The 21-year-old mother-to-be was given two packets of hexagon-shaped tablets – four in each – by the receptionist, and was told to put four of them into her vagina at that time; and another four eight hours later.
She had assumed it was part of her routine pre-birth vaginal examination and inserted the pills as instructed. However, while in the washroom, she received a call from the receptionist, asking to confirm if she was McKay, and if she had already inserted the pills.
When McKay told her she had already done so – she was asked to go to the doctor immediately to have them removed. She said the receptionist made her feel bad for not recognising the pills, or realising they were not for her to take. And still, she had to go through the torment, both physically and emotionally.
"It was actually pretty painful," expressed McKay, of the removal process.
Though it was a shock for her, the doctor appeared nonchalant and carried on, according to McKay, as if it was a routine appointment – asking her if she had any questions or concerns.
Concerned about the consequences on her unborn child, she asked the doctor, "What will happen? I took pills that I wasn't supposed to, so what should I watch for?"
She was told to watch for cramping and signs of labour – and the doctor admitted the drug had been intended for a woman who had suffered a miscarriage.
McKay said, "It didn't really hit me until I actually got home."
Drug commonly used to induce labour and medical abortions
According to family-planning specialist and McMaster University Prof. Dusstin Costescu, McKay's description of the pills and the receptionist’s instructions to insert them match misoprostol, which only comes in two doses – 100 micrograms and 200mg – so at minimum McKay inserted 400 micrograms into her vagina, at most, 800mg. He added that that is well above what doctors would use to induce labour.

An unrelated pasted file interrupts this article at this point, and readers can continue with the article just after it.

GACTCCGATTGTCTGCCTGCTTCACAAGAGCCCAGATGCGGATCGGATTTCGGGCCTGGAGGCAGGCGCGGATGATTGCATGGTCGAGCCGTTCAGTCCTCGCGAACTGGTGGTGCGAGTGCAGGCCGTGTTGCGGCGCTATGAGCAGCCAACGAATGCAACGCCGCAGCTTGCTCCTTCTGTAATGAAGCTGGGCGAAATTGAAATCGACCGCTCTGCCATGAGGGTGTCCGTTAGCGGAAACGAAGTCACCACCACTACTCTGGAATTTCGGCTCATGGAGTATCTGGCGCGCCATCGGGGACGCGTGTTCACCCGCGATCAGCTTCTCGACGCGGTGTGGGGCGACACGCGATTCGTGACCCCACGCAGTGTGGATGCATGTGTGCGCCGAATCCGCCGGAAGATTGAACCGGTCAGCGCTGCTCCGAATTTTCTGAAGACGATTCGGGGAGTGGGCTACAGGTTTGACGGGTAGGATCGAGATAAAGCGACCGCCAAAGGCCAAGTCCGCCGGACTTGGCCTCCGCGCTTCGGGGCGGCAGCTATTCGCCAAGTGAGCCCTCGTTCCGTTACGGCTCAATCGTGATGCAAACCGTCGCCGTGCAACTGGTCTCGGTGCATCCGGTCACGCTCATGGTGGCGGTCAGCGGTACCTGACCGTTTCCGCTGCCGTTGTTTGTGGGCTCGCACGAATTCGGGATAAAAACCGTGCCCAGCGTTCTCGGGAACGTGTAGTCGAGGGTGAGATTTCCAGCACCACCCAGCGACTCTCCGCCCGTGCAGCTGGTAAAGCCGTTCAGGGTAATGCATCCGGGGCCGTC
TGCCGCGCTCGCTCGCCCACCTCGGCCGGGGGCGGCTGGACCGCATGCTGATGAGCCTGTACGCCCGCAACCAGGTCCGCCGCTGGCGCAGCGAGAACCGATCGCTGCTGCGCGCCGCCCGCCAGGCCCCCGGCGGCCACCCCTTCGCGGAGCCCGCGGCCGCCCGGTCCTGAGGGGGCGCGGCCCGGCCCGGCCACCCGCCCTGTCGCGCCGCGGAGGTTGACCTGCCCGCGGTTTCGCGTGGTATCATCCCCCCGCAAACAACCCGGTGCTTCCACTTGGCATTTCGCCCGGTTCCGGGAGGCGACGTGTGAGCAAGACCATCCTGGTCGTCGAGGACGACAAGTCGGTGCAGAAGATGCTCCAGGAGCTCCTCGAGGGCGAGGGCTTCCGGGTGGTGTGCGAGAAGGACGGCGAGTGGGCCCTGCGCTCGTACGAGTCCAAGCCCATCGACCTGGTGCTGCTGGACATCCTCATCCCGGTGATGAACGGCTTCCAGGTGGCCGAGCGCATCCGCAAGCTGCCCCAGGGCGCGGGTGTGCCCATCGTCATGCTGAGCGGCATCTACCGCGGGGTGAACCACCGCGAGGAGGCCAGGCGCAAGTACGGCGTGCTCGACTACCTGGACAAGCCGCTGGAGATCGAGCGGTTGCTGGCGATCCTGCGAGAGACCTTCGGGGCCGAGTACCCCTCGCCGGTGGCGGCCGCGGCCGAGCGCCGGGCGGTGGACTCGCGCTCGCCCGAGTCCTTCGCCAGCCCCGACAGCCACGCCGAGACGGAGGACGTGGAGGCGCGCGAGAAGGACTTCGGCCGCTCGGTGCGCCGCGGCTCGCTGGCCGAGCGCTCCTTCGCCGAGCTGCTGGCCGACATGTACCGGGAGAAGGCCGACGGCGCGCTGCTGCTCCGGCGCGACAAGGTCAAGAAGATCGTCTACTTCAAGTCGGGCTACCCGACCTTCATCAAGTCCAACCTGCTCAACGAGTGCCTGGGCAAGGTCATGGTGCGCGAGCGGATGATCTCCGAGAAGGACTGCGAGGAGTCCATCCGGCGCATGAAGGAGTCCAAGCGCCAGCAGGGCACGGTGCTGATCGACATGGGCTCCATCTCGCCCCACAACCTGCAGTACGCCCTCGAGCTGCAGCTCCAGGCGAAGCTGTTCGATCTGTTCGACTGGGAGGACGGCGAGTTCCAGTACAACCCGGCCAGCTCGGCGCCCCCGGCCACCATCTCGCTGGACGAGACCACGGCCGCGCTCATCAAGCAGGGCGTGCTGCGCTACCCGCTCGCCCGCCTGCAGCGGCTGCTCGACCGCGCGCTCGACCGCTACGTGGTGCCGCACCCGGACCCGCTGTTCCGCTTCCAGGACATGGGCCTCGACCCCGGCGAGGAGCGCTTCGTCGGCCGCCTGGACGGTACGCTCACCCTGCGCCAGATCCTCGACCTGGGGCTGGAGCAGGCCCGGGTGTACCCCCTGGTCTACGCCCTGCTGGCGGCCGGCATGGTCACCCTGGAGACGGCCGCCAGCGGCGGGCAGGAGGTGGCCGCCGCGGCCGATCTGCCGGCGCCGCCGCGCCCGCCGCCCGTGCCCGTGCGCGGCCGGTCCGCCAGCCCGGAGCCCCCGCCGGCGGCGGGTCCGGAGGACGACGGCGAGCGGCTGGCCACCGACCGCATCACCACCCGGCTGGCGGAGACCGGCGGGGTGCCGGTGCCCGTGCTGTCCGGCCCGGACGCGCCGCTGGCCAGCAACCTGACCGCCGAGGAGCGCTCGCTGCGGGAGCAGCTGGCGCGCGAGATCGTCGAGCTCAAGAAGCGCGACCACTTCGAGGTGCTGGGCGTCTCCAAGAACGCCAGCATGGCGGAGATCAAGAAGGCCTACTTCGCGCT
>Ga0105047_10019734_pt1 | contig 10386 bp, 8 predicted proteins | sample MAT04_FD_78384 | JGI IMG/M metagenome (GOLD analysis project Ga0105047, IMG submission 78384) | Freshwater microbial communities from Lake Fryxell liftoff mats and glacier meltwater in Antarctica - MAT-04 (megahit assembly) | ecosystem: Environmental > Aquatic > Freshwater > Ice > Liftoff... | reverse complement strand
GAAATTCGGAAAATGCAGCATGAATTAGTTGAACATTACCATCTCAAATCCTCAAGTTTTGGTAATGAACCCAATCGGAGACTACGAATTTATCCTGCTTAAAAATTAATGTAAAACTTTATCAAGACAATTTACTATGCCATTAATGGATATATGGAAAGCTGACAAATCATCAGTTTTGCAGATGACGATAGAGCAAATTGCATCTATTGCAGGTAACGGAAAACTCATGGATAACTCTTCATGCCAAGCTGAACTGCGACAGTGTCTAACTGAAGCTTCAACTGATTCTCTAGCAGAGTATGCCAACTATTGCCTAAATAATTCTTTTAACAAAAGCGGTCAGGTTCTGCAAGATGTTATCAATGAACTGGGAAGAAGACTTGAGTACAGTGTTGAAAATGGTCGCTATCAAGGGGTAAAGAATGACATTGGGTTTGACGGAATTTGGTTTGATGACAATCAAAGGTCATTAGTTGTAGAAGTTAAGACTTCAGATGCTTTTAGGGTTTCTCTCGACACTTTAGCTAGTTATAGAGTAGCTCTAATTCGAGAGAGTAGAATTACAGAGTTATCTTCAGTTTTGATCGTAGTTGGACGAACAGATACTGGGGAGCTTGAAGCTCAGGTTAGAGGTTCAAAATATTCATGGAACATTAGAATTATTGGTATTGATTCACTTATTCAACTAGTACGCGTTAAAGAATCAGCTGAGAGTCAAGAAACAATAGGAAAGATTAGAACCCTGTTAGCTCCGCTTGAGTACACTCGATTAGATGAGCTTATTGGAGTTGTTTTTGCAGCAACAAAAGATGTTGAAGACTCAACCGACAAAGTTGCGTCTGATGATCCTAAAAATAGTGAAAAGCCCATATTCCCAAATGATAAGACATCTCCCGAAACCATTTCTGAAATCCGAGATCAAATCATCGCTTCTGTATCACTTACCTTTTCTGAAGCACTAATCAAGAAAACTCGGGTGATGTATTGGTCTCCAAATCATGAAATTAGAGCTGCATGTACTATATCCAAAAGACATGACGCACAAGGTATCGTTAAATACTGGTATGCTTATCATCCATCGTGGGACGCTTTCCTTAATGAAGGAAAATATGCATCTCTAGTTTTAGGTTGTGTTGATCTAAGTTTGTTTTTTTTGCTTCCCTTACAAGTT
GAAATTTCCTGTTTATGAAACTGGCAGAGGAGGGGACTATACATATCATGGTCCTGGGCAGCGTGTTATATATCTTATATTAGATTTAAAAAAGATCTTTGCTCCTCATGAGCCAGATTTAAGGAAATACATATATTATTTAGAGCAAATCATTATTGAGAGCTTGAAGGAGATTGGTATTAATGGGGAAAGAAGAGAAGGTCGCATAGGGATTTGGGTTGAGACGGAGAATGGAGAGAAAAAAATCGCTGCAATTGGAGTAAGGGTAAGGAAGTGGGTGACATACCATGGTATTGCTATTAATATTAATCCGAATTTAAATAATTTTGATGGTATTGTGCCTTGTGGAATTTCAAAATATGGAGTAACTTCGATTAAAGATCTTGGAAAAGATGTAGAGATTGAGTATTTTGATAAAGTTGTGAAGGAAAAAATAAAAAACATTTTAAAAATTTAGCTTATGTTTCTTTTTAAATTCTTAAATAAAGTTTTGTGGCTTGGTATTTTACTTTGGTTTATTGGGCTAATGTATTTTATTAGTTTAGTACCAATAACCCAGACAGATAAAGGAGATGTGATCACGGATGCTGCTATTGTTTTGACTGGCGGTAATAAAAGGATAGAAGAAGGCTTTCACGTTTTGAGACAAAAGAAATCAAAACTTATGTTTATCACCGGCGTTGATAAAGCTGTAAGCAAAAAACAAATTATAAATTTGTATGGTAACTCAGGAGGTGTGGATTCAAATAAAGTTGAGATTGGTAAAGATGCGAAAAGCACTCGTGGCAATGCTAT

"With labour induction at term, it can be used in as small as 25 to 50mg," he said, "So you use an eighth or even a 16th of the dose you use in first trimester."
Misoprostol is approved for treating stomach ulcers, although it’s commonly used in medical abortions and to induce labour as it softens the cervix and brings on contractions. However, it is not common practice in Canada for doctors to use the drug to induce labour unless it is a stillbirth.
"It is very effective at ending a pregnancy, regardless of gestational age," he said, but added, “It is clearly contraindicated in a setting of a wanted pregnancy.”
Costescu said the baby is likely going to be fine since McKay hasn't had any reactions in the week since the accidental insertion and the doctor removed the pills so quickly. When inserted vaginally, misoprostol usually takes 40 to 60 minutes to take action, he said, with "peak onset about one to two hours after".
Nevertheless, McKay and her partner, Daniel Monkman, are not reassured and Daniel jumps every time she groans or aches or moves in a funny way, she said.